I also helped out with the project of the community next to mine, Santa Ana. They made a welcome sign and created an alleyway in a park from painted tires filled with soil and flowers.

With a $500 budget, senior Yumi Moon's community met and decided to build a bus stop. (Photo courtesy of Moon)

Q: What were your responsibilities?

A: My host mom, my partner and I did the majority of the planning. I did not create the bus stop – we hired people to make it – but my partner and I were supposed to paint the bus stop. Sadly, it wasn’t finished in time, because it kept getting delayed by rain, so I couldn’t paint it.

Q: What did you do when you weren’t volunteering?

A: I participated in “campamentos.” Every weekday, we would gather the kids in the community and play with them for about two hours. The oldest kid was 9 and the youngest just 1 year old. Still, there were only about six or five kids because our community was so small.

We played duck, duck, goose and a bunch of Panamanian games, such as their version of freeze tag.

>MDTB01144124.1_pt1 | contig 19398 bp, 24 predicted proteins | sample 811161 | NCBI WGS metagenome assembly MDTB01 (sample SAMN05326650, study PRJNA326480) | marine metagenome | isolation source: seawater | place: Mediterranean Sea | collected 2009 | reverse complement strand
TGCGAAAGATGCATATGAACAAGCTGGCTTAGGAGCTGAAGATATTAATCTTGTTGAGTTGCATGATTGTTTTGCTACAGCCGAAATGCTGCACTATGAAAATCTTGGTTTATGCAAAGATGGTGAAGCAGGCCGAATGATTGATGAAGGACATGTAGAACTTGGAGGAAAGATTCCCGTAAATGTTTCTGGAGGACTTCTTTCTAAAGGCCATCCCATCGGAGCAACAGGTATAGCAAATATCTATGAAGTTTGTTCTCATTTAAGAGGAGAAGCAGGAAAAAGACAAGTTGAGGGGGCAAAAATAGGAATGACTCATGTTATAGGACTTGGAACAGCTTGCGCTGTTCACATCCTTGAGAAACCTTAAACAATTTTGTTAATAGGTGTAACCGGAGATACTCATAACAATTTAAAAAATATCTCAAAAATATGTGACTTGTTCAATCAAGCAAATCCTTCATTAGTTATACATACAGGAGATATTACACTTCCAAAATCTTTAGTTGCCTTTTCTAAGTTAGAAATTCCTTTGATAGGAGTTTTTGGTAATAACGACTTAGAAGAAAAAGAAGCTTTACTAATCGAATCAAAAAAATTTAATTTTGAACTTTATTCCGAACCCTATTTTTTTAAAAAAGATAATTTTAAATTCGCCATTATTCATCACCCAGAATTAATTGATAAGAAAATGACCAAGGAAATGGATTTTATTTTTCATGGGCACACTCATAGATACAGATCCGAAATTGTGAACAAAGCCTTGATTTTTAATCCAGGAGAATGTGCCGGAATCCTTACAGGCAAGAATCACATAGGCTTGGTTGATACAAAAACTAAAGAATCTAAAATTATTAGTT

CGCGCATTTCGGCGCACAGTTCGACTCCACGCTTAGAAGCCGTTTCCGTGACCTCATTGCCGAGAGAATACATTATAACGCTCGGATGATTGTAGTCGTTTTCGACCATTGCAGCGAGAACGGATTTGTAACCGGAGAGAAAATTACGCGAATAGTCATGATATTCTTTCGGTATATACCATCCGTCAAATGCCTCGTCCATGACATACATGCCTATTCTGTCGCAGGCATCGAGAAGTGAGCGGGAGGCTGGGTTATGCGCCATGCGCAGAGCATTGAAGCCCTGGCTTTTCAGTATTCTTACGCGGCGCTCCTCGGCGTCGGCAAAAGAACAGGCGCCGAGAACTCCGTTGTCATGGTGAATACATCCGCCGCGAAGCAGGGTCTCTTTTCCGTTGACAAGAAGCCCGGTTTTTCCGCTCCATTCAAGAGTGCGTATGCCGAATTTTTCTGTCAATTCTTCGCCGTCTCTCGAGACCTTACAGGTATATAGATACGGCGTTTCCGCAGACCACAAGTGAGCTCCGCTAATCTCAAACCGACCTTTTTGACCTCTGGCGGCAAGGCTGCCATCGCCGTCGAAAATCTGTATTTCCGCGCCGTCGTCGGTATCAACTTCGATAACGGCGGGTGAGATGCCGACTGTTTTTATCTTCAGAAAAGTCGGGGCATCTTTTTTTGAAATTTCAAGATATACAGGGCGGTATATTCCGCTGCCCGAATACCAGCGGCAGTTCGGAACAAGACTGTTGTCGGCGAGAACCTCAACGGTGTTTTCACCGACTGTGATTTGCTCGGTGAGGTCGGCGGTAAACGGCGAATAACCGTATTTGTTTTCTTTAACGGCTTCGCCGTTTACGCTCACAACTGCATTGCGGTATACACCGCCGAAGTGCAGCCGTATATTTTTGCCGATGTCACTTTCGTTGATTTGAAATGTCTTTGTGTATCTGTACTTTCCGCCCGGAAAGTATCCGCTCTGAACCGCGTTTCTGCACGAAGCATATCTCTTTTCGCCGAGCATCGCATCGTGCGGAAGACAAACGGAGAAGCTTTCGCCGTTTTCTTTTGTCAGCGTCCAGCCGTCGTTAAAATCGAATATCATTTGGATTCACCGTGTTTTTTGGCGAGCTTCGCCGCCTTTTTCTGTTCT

The neighbors wanted us to have the full Panamanian experience, so we tried on traditional Panamanian clothing. I even went horseback riding, though it was just a tiny walk. My host uncle introduced my partner and me to Panamanian food. The people there also like to sew, so someone made me a cute little bag.

One neighbor had a 13-year-old granddaughter, so we hung out with her a lot.

My partner and I also went exploring in our community and the community next to ours.

Q: Did you see senior Anna Frankel, who also volunteered in Panama through Amigos?

A: She lived in a different community, but I did during “midterms.” After three weeks, all the Panama participants are gathered in one community for two days and help that community. We planted trees for an environmental festival.

Seniors Yumi Moon (second from left) and Anna Frankel (right) snap a "selfie" with two girls from the Sacramento-Davis chapter of Amigos de las Americas at the Fiesta Ambiental. (Photo courtesy of Frankel)

Q: How did the trip affect your Spanish?

A: I definitely gained confidence in my Spanish.

My host family didn’t speak any English, just Spanish. For the first couple of days, when I talked I had the mindset of, “I know I’m messing up, but as long as they understand me, that’s fine.” Then, I really tried to correct all my mistakes, because I just sound dumb when I don’t.

My partner and I helped each other out a lot with Spanish.

Q: What stood out to you about Panamanian culture?

A: People there are so much more free.